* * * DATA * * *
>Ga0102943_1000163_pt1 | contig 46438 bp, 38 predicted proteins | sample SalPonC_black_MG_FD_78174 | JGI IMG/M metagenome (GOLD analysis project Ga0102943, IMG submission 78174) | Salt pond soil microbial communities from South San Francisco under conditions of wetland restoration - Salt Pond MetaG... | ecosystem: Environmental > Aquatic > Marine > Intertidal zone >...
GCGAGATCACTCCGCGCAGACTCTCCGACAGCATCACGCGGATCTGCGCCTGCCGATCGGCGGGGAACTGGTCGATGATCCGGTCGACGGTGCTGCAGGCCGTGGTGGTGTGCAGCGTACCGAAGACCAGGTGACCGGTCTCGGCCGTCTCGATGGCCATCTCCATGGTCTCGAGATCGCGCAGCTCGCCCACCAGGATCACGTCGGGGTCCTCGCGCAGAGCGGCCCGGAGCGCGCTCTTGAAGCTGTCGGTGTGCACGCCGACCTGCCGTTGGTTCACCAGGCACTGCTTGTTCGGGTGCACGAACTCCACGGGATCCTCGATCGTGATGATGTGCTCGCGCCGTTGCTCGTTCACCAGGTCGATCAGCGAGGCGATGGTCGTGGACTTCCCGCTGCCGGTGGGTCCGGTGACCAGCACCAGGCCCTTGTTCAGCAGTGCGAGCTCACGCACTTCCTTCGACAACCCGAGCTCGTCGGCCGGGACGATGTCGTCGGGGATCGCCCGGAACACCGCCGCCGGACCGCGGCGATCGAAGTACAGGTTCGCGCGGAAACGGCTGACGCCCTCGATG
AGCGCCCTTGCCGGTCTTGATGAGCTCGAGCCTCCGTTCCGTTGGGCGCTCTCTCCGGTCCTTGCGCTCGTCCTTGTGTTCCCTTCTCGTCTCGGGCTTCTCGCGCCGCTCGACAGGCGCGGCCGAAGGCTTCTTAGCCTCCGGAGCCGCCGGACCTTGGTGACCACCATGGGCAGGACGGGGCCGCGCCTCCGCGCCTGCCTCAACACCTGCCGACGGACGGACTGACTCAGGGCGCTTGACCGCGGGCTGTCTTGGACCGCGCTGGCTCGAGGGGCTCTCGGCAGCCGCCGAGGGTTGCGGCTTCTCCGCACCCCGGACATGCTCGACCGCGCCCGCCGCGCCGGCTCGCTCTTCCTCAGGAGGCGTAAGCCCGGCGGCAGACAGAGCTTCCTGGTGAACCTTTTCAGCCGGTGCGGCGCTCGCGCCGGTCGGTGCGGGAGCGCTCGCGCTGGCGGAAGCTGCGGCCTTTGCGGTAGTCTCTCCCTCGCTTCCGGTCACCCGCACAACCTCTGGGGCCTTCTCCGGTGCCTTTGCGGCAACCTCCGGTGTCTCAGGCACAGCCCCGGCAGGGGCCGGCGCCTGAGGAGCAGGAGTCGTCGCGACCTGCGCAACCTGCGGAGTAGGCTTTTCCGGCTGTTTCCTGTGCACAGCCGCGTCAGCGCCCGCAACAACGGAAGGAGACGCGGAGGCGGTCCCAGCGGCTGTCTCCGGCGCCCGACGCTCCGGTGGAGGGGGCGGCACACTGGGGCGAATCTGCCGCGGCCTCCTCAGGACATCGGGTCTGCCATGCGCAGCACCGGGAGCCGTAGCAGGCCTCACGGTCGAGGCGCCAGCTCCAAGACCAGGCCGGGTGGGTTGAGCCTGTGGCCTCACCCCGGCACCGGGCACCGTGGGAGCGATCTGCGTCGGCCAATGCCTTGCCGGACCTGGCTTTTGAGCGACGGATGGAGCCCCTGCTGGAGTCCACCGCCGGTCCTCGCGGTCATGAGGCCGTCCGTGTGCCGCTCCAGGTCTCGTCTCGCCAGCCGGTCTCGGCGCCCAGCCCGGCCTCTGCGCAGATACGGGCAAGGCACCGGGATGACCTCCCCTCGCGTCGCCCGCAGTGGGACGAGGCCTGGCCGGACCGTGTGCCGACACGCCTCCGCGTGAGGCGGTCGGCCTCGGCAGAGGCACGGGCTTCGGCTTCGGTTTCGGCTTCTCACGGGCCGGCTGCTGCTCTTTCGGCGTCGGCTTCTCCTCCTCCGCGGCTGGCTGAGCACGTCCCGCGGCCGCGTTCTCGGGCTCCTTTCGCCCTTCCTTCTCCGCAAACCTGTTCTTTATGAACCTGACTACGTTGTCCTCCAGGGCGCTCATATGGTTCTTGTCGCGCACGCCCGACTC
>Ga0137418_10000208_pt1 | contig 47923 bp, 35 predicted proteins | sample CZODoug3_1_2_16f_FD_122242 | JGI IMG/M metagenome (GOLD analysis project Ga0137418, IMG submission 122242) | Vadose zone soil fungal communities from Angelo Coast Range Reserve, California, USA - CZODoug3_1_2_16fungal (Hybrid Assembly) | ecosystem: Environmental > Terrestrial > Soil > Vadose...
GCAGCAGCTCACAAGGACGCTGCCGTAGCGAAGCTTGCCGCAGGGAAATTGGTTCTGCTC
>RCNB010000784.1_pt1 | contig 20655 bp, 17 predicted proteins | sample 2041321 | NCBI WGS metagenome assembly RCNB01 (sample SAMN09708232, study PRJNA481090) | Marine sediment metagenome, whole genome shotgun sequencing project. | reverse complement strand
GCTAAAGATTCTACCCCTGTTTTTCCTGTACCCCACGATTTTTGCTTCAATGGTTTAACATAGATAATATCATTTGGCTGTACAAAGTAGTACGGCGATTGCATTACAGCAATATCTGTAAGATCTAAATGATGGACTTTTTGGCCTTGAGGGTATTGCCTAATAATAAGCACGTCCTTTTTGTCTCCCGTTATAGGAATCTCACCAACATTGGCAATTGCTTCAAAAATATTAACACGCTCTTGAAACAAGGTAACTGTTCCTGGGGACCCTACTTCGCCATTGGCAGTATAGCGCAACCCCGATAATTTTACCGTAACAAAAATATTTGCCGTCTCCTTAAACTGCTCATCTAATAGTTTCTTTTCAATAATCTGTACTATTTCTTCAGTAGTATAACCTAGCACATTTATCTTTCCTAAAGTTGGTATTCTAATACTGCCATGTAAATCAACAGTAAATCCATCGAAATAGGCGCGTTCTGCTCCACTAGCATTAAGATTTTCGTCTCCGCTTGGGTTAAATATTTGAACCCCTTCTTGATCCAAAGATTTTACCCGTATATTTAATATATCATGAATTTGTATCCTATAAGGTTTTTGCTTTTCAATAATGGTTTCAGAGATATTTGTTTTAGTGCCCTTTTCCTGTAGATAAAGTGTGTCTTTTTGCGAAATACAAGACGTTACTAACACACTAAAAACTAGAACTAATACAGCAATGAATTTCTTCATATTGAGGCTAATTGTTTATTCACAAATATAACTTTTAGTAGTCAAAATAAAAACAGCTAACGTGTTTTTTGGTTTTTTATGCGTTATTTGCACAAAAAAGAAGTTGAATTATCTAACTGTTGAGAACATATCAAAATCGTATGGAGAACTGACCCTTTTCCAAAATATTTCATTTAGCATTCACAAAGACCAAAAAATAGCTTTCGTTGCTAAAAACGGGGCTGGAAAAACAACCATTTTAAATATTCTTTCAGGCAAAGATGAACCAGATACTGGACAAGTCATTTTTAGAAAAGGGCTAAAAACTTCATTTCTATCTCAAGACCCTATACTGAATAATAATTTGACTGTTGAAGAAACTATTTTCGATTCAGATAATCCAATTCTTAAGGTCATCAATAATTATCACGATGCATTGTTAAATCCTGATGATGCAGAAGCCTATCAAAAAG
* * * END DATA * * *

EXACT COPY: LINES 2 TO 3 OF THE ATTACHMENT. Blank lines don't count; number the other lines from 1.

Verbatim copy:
GCGAGATCACTCCGCGCAGACTCTCCGACAGCATCACGCGGATCTGCGCCTGCCGATCGGCGGGGAACTGGTCGATGATCCGGTCGACGGTGCTGCAGGCCGTGGTGGTGTGCAGCGTACCGAAGACCAGGTGACCGGTCTCGGCCGTCTCGATGGCCATCTCCATGGTCTCGAGATCGCGCAGCTCGCCCACCAGGATCACGTCGGGGTCCTCGCGCAGAGCGGCCCGGAGCGCGCTCTTGAAGCTGTCGGTGTGCACGCCGACCTGCCGTTGGTTCACCAGGCACTGCTTGTTCGGGTGCACGAACTCCACGGGATCCTCGATCGTGATGATGTGCTCGCGCCGTTGCTCGTTCACCAGGTCGATCAGCGAGGCGATGGTCGTGGACTTCCCGCTGCCGGTGGGTCCGGTGACCAGCACCAGGCCCTTGTTCAGCAGTGCGAGCTCACGCACTTCCTTCGACAACCCGAGCTCGTCGGCCGGGACGATGTCGTCGGGGATCGCCCGGAACACCGCCGCCGGACCGCGGCGATCGAAGTACAGGTTCGCGCGGAAACGGCTGACGCCCTCGATG
AGCGCCCTTGCCGGTCTTGATGAGCTCGAGCCTCCGTTCCGTTGGGCGCTCTCTCCGGTCCTTGCGCTCGTCCTTGTGTTCCCTTCTCGTCTCGGGCTTCTCGCGCCGCTCGACAGGCGCGGCCGAAGGCTTCTTAGCCTCCGGAGCCGCCGGACCTTGGTGACCACCATGGGCAGGACGGGGCCGCGCCTCCGCGCCTGCCTCAACACCTGCCGACGGACGGACTGACTCAGGGCGCTTGACCGCGGGCTGTCTTGGACCGCGCTGGCTCGAGGGGCTCTCGGCAGCCGCCGAGGGTTGCGGCTTCTCCGCACCCCGGACATGCTCGACCGCGCCCGCCGCGCCGGCTCGCTCTTCCTCAGGAGGCGTAAGCCCGGCGGCAGACAGAGCTTCCTGGTGAACCTTTTCAGCCGGTGCGGCGCTCGCGCCGGTCGGTGCGGGAGCGCTCGCGCTGGCGGAAGCTGCGGCCTTTGCGGTAGTCTCTCCCTCGCTTCCGGTCACCCGCACAACCTCTGGGGCCTTCTCCGGTGCCTTTGCGGCAACCTCCGGTGTCTCAGGCACAGCCCCGGCAGGGGCCGGCGCCTGAGGAGCAGGAGTCGTCGCGACCTGCGCAACCTGCGGAGTAGGCTTTTCCGGCTGTTTCCTGTGCACAGCCGCGTCAGCGCCCGCAACAACGGAAGGAGACGCGGAGGCGGTCCCAGCGGCTGTCTCCGGCGCCCGACGCTCCGGTGGAGGGGGCGGCACACTGGGGCGAATCTGCCGCGGCCTCCTCAGGACATCGGGTCTGCCATGCGCAGCACCGGGAGCCGTAGCAGGCCTCACGGTCGAGGCGCCAGCTCCAAGACCAGGCCGGGTGGGTTGAGCCTGTGGCCTCACCCCGGCACCGGGCACCGTGGGAGCGATCTGCGTCGGCCAATGCCTTGCCGGACCTGGCTTTTGAGCGACGGATGGAGCCCCTGCTGGAGTCCACCGCCGGTCCTCGCGGTCATGAGGCCGTCCGTGTGCCGCTCCAGGTCTCGTCTCGCCAGCCGGTCTCGGCGCCCAGCCCGGCCTCTGCGCAGATACGGGCAAGGCACCGGGATGACCTCCCCTCGCGTCGCCCGCAGTGGGACGAGGCCTGGCCGGACCGTGTGCCGACACGCCTCCGCGTGAGGCGGTCGGCCTCGGCAGAGGCACGGGCTTCGGCTTCGGTTTCGGCTTCTCACGGGCCGGCTGCTGCTCTTTCGGCGTCGGCTTCTCCTCCTCCGCGGCTGGCTGAGCACGTCCCGCGGCCGCGTTCTCGGGCTCCTTTCGCCCTTCCTTCTCCGCAAACCTGTTCTTTATGAACCTGACTACGTTGTCCTCCAGGGCGCTCATATGGTTCTTGTCGCGCACGCCCGACTC